Thu | Apr 15, 2021

Garth Gayle | JAAA targeting improvement through core pillars

Published:Sunday | September 27, 2020 | 12:13 AM

Sporting bodies globally are continuously challenged to operate in a more efficient way, as the issues of governance and leadership are the core of management.

The Jamaica Athletics Administrative Association (JAAA) is one of the world’s most proficient sporting administrative association. One of the region’s leading sport outfit will, under my watch, be focused on a number of key pillars to strengthen the organisation and achieving the objectives for which the body is mandated.

Strategic direction and focus for the organisation over the next few years will be paramount, as these elements are within our sphere of control and must be optimised. As we are seeing today, there is a plethora of elements that are external to our sphere of control vis-a-vis the current global pandemic.

There are four key areas of focus including:

• Human capacity development

• Strategic marketing and brand optimisation

• Medical optimisation – anti doping and COVID-19 protocol development

• Strategic partnerships and governance.

The track and field landscape requires a number of critical inputs related to technical expertise and administrative proficiency. These are the unseen processes and professionals that underline the validity of our excellence on the track. If nothing else, the COVID-19 pandemic has exposed the critical areas required in moving forward within the new paradigm, attendant to all sporting disciplines and occasions. If we intend to remain viable and world-leading, we must understand that the one constant is change and so new skill sets will be required.


Strategic marketing and attendant brand optimisation is another critical area that will drive the business of Jamaica’s track and field in the future. One just needs a glancing view to realise that the social media and platforms for engagement are changing almost daily.

The reality here is that these changes offer spectacular opportunities for engagement for athletes and other stakeholders. Our task is to ensure that we train and teach these existing and budding ambassadors how to capitalise and manage their personal brand assets in the most sophisticated ways congruent with the current realities.

As an organisation, we are blessed to be at the heart of Brand Jamaica in sports. If one were to calculate the value of Brand Jamaica impressions generated by Usain Bolt, Shelly-Ann Fraser-Pryce and company over the years, we would be staggered at the numbers. Estimates for 2012 Olympics 100m final in London range into the hundreds of millions of dollars. It would be challenging to list all the opportunities under this thrust in one page.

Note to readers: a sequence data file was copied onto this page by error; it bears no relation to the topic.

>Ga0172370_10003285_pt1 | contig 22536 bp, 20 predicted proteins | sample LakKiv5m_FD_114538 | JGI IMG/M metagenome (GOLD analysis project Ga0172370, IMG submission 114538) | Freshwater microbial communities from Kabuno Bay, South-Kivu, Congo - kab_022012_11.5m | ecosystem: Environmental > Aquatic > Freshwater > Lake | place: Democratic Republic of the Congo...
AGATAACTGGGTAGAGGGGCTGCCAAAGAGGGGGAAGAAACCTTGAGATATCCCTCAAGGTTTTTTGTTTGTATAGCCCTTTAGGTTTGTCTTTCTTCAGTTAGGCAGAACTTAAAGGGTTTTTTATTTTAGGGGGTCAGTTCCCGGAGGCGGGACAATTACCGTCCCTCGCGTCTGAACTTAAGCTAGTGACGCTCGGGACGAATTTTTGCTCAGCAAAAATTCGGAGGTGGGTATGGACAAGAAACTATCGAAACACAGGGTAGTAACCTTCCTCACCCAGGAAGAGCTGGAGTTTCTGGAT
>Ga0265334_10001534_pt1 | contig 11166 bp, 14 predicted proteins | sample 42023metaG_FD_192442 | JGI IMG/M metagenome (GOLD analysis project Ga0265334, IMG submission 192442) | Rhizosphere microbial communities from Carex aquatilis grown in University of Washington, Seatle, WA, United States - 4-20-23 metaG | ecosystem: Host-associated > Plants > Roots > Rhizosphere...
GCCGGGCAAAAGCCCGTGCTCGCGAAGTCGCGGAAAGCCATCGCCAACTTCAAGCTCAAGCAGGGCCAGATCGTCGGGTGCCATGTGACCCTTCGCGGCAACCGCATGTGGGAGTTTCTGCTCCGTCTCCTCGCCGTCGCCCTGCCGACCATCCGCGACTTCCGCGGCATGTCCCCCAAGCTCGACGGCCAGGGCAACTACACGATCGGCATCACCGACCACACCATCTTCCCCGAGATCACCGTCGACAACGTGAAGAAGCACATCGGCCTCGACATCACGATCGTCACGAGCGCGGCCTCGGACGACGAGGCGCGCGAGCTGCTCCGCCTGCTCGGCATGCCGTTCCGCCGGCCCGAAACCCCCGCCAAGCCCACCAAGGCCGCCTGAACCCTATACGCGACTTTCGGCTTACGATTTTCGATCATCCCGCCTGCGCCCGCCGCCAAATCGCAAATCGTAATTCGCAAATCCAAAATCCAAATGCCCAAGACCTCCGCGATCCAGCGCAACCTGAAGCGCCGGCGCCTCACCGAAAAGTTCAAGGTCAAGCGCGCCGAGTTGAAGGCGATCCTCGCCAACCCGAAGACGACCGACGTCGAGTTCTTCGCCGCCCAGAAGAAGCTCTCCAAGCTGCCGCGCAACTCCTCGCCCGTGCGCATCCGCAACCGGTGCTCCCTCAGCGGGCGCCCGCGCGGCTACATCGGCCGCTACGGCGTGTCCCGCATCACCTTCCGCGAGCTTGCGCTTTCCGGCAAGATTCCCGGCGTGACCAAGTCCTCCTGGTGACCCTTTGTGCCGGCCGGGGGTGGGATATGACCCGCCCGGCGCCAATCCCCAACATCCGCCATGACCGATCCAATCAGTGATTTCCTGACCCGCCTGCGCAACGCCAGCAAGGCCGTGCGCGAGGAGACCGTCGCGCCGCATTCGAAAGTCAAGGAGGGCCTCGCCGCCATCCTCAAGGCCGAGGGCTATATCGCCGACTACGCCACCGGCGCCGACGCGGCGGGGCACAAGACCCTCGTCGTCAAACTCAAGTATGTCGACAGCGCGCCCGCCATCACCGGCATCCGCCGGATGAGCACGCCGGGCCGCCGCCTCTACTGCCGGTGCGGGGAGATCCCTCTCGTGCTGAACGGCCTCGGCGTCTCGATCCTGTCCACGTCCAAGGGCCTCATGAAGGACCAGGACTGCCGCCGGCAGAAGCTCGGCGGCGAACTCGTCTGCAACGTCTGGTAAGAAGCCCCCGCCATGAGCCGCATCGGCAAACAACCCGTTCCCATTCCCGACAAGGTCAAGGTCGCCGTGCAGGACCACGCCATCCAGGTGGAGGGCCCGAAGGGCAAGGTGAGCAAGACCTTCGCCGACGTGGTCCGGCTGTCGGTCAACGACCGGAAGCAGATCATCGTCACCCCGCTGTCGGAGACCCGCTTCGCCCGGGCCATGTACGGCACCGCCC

My task is, therefore, to facilitate the monetisation of the brand for the benefit of all stakeholders.


The medical integrity of the sport is integral to its success and credibility; indeed, its very essence depends on the nuances of fairness and integrity and a level playing field for all. Even prior to the COVID-19 pandemic, the general sport was challenged in this area.

The critical input here for us is to continue to enshrine robust structural components that serve to protect our sport from any unintentional possibilities regarding anti-doping breaches. Jamaica has been a stellar performer in this category for decades and will continue to be, with continuous training and updated skill set in the anti-doping and knowledge improvement of the stakeholders.

The strategic partnerships and governance modalities may seem to be at different ends of the spectrum; however, if one understands the nexus between track and field and earning potential, we will see that there is a symbiosis between the two elements.

Allow me to explain. Strategic partnerships, between the administration and entities including government, sponsors, other countries and entities, who see the obvious value in Jamaica’s track and field programme, present the greatest opportunity for earnings for the vast majority of stakeholders, athletes, coaches, physiotherapists, patrons, etc.

As the governing body, the most optimal way to continue to capitalise on this is by ensuring that core governance modalities are in place. These modalities will undergird our promise as a nation and the integrity of our partnerships, so they both go hand in hand.

The future, therefore, belongs to those administrations that are best able to manage these principles. It is my belief that the JAAA has been remarkable in its current context and embraces fully the challenges to come, as we will convert them into opportunities.

- Garth Gayle has served as general secretary of the Jamaica Athletics Administrative Association (JAAA), providing support to three presidents since 2000. Gayle is a candidate for the presidency of the JAAA.